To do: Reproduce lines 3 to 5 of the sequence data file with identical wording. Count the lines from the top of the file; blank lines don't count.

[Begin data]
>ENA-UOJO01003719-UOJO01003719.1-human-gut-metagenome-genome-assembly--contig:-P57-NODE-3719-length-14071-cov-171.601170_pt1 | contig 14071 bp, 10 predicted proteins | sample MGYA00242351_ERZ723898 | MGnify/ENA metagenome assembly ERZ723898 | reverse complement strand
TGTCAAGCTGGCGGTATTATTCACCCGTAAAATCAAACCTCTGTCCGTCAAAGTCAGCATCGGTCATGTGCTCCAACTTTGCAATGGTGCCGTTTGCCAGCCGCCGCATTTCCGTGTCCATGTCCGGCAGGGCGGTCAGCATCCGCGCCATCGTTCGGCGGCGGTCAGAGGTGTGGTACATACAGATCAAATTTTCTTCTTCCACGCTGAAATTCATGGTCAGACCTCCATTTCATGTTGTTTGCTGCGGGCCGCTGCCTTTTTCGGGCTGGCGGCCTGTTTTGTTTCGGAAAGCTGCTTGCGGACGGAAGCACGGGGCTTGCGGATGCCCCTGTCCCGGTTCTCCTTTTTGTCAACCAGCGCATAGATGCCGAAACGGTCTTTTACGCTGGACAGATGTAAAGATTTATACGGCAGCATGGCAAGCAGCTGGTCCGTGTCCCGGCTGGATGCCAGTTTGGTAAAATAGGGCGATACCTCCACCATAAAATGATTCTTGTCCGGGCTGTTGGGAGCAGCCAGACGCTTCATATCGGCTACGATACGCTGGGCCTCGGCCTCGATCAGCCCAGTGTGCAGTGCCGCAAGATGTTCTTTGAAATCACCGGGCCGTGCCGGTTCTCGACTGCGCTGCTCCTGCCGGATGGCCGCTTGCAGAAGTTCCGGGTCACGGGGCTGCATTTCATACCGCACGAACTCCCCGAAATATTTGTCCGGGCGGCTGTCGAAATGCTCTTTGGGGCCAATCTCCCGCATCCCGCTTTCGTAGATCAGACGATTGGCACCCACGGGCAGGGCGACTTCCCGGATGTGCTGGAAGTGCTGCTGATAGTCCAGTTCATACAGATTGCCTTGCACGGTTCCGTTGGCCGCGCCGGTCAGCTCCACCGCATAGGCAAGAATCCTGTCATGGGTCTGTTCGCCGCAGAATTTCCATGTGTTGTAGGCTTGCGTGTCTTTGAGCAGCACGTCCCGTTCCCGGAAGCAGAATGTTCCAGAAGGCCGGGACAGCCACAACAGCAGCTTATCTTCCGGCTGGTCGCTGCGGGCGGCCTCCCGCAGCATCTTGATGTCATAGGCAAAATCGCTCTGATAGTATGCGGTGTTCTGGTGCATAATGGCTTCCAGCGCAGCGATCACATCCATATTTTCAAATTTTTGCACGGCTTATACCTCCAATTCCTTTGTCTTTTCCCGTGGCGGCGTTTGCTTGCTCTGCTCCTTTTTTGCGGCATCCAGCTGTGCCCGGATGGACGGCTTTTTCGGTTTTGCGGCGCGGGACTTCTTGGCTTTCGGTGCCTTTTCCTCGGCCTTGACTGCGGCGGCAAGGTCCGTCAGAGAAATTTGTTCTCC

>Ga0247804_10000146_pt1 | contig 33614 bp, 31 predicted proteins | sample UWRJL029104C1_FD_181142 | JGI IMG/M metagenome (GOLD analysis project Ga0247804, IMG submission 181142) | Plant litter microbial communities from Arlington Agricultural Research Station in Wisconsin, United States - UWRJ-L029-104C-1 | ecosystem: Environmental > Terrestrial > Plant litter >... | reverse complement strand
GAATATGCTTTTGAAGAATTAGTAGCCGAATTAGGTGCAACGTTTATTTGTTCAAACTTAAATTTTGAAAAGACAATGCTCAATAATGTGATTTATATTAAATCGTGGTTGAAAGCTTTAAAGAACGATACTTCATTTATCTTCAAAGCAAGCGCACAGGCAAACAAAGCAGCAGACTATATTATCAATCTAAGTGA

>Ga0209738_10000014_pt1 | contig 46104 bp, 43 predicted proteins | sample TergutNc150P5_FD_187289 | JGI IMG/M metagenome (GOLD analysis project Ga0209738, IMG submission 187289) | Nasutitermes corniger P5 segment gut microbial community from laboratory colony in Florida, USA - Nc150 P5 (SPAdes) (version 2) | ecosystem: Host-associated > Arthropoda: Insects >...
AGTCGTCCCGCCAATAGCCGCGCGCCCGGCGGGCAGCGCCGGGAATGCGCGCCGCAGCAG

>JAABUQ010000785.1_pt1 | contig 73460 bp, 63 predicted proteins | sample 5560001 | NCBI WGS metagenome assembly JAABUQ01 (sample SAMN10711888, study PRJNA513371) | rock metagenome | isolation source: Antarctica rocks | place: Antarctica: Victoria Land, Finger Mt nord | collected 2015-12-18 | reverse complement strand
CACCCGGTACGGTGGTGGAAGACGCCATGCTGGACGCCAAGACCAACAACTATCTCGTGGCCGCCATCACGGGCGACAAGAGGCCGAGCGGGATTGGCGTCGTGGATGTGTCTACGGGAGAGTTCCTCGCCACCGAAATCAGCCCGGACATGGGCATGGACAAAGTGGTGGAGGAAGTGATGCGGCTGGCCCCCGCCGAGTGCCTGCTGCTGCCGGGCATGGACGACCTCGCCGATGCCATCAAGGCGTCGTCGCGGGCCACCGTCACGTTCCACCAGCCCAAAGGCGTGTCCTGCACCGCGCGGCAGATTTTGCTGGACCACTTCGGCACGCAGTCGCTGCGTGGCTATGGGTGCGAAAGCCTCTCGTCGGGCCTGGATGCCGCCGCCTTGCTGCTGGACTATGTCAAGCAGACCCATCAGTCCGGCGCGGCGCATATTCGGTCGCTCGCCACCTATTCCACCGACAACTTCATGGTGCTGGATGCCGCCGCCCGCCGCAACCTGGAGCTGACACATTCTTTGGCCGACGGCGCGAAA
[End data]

>Ga0247804_10000146_pt1 | contig 33614 bp, 31 predicted proteins | sample UWRJL029104C1_FD_181142 | JGI IMG/M metagenome (GOLD analysis project Ga0247804, IMG submission 181142) | Plant litter microbial communities from Arlington Agricultural Research Station in Wisconsin, United States - UWRJ-L029-104C-1 | ecosystem: Environmental > Terrestrial > Plant litter >... | reverse complement strand
GAATATGCTTTTGAAGAATTAGTAGCCGAATTAGGTGCAACGTTTATTTGTTCAAACTTAAATTTTGAAAAGACAATGCTCAATAATGTGATTTATATTAAATCGTGGTTGAAAGCTTTAAAGAACGATACTTCATTTATCTTCAAAGCAAGCGCACAGGCAAACAAAGCAGCAGACTATATTATCAATCTAAGTGA

>Ga0209738_10000014_pt1 | contig 46104 bp, 43 predicted proteins | sample TergutNc150P5_FD_187289 | JGI IMG/M metagenome (GOLD analysis project Ga0209738, IMG submission 187289) | Nasutitermes corniger P5 segment gut microbial community from laboratory colony in Florida, USA - Nc150 P5 (SPAdes) (version 2) | ecosystem: Host-associated > Arthropoda: Insects >...